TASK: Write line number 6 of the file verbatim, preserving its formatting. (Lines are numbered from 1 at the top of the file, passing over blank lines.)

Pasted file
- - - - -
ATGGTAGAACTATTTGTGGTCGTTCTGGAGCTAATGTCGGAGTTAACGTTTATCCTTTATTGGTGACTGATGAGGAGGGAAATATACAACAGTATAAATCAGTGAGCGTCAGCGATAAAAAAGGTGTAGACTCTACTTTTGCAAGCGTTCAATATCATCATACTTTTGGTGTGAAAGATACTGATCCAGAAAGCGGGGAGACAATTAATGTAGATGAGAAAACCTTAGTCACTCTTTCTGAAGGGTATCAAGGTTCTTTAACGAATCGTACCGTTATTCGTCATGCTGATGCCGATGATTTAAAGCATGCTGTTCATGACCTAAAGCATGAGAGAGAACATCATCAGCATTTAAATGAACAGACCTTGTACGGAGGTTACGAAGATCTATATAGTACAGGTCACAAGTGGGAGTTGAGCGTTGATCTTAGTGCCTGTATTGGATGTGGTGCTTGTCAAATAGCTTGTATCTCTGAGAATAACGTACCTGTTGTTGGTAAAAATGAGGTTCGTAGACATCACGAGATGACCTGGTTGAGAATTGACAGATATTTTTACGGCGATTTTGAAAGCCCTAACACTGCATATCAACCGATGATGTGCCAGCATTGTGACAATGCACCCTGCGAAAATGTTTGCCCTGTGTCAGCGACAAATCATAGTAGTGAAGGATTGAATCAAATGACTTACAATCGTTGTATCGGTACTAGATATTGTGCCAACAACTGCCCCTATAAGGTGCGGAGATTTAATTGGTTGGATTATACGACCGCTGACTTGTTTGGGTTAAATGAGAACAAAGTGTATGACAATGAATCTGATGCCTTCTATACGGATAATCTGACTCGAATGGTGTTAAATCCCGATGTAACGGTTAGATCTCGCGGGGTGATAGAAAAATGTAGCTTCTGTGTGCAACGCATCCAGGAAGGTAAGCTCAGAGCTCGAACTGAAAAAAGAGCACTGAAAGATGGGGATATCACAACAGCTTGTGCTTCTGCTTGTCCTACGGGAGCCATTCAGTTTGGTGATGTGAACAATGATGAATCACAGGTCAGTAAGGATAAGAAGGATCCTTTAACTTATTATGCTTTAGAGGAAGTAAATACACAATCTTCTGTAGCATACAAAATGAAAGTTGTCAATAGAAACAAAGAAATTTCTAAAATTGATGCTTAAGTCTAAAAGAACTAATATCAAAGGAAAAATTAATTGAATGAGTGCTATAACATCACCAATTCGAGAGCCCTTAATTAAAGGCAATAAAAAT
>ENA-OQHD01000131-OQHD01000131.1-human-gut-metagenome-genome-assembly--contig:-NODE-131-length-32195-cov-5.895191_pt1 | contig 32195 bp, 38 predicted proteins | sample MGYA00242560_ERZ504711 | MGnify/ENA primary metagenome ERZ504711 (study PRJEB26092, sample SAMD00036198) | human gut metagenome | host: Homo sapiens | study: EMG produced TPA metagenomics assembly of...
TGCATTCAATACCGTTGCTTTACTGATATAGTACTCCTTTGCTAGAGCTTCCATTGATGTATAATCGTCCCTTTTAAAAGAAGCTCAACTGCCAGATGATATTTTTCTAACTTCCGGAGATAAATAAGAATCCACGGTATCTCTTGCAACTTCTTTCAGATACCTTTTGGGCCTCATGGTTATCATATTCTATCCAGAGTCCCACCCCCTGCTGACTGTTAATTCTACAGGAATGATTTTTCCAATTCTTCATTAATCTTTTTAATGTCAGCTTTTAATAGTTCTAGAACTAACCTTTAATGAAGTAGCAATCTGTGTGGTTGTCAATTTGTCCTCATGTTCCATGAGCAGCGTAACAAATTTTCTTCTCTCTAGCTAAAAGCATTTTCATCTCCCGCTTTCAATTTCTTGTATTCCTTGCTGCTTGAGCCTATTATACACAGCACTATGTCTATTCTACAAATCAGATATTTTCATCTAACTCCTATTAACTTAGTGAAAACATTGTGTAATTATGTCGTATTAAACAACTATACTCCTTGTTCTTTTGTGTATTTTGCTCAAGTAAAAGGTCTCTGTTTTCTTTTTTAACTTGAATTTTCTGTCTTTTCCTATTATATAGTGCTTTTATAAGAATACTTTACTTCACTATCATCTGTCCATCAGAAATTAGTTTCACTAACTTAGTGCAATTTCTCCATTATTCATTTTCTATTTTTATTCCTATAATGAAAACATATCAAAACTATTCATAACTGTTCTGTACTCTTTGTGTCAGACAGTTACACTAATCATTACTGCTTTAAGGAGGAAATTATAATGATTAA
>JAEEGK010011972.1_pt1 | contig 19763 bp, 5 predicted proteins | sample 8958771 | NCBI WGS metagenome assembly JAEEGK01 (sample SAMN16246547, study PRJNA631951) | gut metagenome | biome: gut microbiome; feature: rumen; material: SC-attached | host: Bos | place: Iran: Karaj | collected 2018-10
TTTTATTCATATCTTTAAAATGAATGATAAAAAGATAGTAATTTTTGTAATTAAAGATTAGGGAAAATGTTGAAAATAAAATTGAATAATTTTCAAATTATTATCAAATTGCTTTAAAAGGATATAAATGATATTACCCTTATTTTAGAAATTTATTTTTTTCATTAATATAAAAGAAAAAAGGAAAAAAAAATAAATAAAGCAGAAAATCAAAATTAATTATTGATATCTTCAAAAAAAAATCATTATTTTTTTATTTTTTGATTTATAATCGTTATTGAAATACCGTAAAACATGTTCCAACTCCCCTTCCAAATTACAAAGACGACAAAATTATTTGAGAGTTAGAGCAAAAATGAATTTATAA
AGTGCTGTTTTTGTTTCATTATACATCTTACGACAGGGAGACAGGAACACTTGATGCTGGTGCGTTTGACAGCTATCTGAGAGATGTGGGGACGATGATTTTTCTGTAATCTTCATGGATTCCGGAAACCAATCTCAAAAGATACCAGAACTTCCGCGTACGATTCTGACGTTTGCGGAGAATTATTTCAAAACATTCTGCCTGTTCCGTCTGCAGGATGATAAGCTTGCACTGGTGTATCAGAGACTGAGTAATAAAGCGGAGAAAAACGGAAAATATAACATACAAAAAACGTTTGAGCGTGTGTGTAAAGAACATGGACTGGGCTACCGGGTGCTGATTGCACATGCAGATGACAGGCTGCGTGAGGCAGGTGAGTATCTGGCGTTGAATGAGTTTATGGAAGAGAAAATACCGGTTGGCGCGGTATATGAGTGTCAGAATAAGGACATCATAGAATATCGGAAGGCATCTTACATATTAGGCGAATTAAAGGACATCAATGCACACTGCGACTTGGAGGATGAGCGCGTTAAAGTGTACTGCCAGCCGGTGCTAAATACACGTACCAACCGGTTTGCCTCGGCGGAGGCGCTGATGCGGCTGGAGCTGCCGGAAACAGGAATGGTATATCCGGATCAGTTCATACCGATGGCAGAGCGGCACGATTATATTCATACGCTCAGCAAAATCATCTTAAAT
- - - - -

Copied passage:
AGTGCTGTTTTTGTTTCATTATACATCTTACGACAGGGAGACAGGAACACTTGATGCTGGTGCGTTTGACAGCTATCTGAGAGATGTGGGGACGATGATTTTTCTGTAATCTTCATGGATTCCGGAAACCAATCTCAAAAGATACCAGAACTTCCGCGTACGATTCTGACGTTTGCGGAGAATTATTTCAAAACATTCTGCCTGTTCCGTCTGCAGGATGATAAGCTTGCACTGGTGTATCAGAGACTGAGTAATAAAGCGGAGAAAAACGGAAAATATAACATACAAAAAACGTTTGAGCGTGTGTGTAAAGAACATGGACTGGGCTACCGGGTGCTGATTGCACATGCAGATGACAGGCTGCGTGAGGCAGGTGAGTATCTGGCGTTGAATGAGTTTATGGAAGAGAAAATACCGGTTGGCGCGGTATATGAGTGTCAGAATAAGGACATCATAGAATATCGGAAGGCATCTTACATATTAGGCGAATTAAAGGACATCAATGCACACTGCGACTTGGAGGATGAGCGCGTTAAAGTGTACTGCCAGCCGGTGCTAAATACACGTACCAACCGGTTTGCCTCGGCGGAGGCGCTGATGCGGCTGGAGCTGCCGGAAACAGGAATGGTATATCCGGATCAGTTCATACCGATGGCAGAGCGGCACGATTATATTCATACGCTCAGCAAAATCATCTTAAAT